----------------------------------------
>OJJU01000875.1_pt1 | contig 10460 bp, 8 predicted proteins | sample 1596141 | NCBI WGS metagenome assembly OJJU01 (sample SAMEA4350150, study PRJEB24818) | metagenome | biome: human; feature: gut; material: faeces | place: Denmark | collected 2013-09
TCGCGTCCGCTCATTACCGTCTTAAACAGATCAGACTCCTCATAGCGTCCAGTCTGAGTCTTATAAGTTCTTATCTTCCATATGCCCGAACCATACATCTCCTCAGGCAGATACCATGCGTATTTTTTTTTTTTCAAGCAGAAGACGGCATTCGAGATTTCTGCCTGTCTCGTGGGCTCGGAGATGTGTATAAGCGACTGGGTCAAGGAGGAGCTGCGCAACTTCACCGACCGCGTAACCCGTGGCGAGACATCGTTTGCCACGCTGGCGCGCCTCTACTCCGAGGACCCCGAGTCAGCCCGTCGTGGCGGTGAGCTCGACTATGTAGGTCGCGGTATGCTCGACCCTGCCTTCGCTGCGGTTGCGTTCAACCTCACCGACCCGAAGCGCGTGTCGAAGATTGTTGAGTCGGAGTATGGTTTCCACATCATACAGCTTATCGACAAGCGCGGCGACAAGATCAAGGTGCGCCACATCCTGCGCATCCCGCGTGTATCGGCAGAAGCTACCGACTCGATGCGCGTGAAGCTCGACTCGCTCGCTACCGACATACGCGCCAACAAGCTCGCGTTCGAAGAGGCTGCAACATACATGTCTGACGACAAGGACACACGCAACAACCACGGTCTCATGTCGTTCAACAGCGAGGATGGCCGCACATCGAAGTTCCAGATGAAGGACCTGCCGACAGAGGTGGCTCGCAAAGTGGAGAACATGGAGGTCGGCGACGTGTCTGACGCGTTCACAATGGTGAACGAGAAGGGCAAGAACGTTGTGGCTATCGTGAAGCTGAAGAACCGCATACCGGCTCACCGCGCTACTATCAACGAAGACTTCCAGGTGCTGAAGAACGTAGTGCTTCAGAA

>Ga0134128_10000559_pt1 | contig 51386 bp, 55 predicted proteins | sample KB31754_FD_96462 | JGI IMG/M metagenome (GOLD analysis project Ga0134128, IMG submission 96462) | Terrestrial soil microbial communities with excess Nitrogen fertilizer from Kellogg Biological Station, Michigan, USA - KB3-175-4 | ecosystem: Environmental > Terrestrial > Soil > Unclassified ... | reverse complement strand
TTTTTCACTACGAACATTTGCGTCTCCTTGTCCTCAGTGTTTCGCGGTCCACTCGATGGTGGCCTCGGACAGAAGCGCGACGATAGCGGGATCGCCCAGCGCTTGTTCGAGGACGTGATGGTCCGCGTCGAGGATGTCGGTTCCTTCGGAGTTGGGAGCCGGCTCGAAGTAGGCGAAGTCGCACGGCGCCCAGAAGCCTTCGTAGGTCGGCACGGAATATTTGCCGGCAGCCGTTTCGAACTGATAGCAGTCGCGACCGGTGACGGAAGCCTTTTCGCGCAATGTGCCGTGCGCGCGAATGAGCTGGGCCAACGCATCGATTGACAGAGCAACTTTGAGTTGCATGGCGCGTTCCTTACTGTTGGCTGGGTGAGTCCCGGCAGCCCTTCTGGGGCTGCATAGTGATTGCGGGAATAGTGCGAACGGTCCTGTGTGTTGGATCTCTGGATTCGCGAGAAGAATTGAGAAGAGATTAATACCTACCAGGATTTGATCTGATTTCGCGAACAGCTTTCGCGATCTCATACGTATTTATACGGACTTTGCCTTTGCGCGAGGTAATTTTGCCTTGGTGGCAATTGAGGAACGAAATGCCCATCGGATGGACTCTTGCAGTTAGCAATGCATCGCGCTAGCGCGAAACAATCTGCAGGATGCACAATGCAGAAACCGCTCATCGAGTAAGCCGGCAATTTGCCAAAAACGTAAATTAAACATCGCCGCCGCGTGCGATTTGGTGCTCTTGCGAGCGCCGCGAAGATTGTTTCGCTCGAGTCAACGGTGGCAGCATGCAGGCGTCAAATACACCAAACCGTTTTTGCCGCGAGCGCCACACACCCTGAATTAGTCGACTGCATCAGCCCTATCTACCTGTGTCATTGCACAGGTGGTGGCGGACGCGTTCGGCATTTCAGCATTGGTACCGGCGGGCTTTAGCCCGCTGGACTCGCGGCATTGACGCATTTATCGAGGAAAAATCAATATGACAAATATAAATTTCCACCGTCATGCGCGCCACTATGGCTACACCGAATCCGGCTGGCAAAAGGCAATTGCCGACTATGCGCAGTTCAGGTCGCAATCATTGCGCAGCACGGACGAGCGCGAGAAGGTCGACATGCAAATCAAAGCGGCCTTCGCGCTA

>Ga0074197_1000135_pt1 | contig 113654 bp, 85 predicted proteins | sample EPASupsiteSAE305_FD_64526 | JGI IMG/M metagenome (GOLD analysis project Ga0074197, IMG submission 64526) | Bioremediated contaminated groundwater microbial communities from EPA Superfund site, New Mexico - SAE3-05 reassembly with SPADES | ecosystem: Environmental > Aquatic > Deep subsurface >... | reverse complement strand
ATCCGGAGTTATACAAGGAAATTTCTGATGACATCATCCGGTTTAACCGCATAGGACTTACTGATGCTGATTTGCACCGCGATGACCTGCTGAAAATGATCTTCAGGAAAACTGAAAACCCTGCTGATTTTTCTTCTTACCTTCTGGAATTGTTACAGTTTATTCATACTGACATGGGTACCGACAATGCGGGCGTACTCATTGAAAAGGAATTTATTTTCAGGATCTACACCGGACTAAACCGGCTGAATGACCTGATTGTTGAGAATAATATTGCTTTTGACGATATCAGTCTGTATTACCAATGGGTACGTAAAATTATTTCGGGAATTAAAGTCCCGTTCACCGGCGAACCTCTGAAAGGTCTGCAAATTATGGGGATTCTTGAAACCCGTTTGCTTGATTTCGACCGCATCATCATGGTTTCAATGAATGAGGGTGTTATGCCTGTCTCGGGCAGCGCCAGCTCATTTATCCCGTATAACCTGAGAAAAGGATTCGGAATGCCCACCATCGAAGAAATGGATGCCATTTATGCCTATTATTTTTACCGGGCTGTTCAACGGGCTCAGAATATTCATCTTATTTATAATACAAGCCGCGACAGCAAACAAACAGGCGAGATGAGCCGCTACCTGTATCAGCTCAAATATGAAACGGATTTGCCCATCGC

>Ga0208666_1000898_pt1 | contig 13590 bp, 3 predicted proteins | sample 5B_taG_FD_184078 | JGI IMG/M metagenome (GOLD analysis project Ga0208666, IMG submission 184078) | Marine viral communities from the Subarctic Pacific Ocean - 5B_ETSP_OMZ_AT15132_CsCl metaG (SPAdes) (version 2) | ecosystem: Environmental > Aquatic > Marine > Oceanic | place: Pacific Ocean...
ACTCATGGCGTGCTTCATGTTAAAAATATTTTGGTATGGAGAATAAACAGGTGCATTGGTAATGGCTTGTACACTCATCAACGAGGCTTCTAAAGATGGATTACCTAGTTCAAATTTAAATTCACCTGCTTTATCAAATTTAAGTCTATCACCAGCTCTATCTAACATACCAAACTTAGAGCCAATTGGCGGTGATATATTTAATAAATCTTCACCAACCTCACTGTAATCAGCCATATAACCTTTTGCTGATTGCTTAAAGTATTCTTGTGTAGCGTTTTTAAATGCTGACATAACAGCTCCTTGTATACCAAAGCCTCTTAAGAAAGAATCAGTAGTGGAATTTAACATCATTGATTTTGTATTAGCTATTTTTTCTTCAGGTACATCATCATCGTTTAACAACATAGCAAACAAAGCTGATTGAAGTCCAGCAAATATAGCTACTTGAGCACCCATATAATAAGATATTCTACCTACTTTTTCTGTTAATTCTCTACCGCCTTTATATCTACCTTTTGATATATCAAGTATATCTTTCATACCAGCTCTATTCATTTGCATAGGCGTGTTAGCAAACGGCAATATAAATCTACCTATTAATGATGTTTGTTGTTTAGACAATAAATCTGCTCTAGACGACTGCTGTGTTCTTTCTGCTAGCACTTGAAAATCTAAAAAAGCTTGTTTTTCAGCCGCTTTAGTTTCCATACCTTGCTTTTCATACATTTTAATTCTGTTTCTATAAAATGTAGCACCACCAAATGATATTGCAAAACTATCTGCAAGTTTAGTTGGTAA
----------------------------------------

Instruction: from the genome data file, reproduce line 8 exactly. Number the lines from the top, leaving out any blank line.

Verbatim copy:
ACTCATGGCGTGCTTCATGTTAAAAATATTTTGGTATGGAGAATAAACAGGTGCATTGGTAATGGCTTGTACACTCATCAACGAGGCTTCTAAAGATGGATTACCTAGTTCAAATTTAAATTCACCTGCTTTATCAAATTTAAGTCTATCACCAGCTCTATCTAACATACCAAACTTAGAGCCAATTGGCGGTGATATATTTAATAAATCTTCACCAACCTCACTGTAATCAGCCATATAACCTTTTGCTGATTGCTTAAAGTATTCTTGTGTAGCGTTTTTAAATGCTGACATAACAGCTCCTTGTATACCAAAGCCTCTTAAGAAAGAATCAGTAGTGGAATTTAACATCATTGATTTTGTATTAGCTATTTTTTCTTCAGGTACATCATCATCGTTTAACAACATAGCAAACAAAGCTGATTGAAGTCCAGCAAATATAGCTACTTGAGCACCCATATAATAAGATATTCTACCTACTTTTTCTGTTAATTCTCTACCGCCTTTATATCTACCTTTTGATATATCAAGTATATCTTTCATACCAGCTCTATTCATTTGCATAGGCGTGTTAGCAAACGGCAATATAAATCTACCTATTAATGATGTTTGTTGTTTAGACAATAAATCTGCTCTAGACGACTGCTGTGTTCTTTCTGCTAGCACTTGAAAATCTAAAAAAGCTTGTTTTTCAGCCGCTTTAGTTTCCATACCTTGCTTTTCATACATTTTAATTCTGTTTCTATAAAATGTAGCACCACCAAATGATATTGCAAAACTATCTGCAAGTTTAGTTGGTAA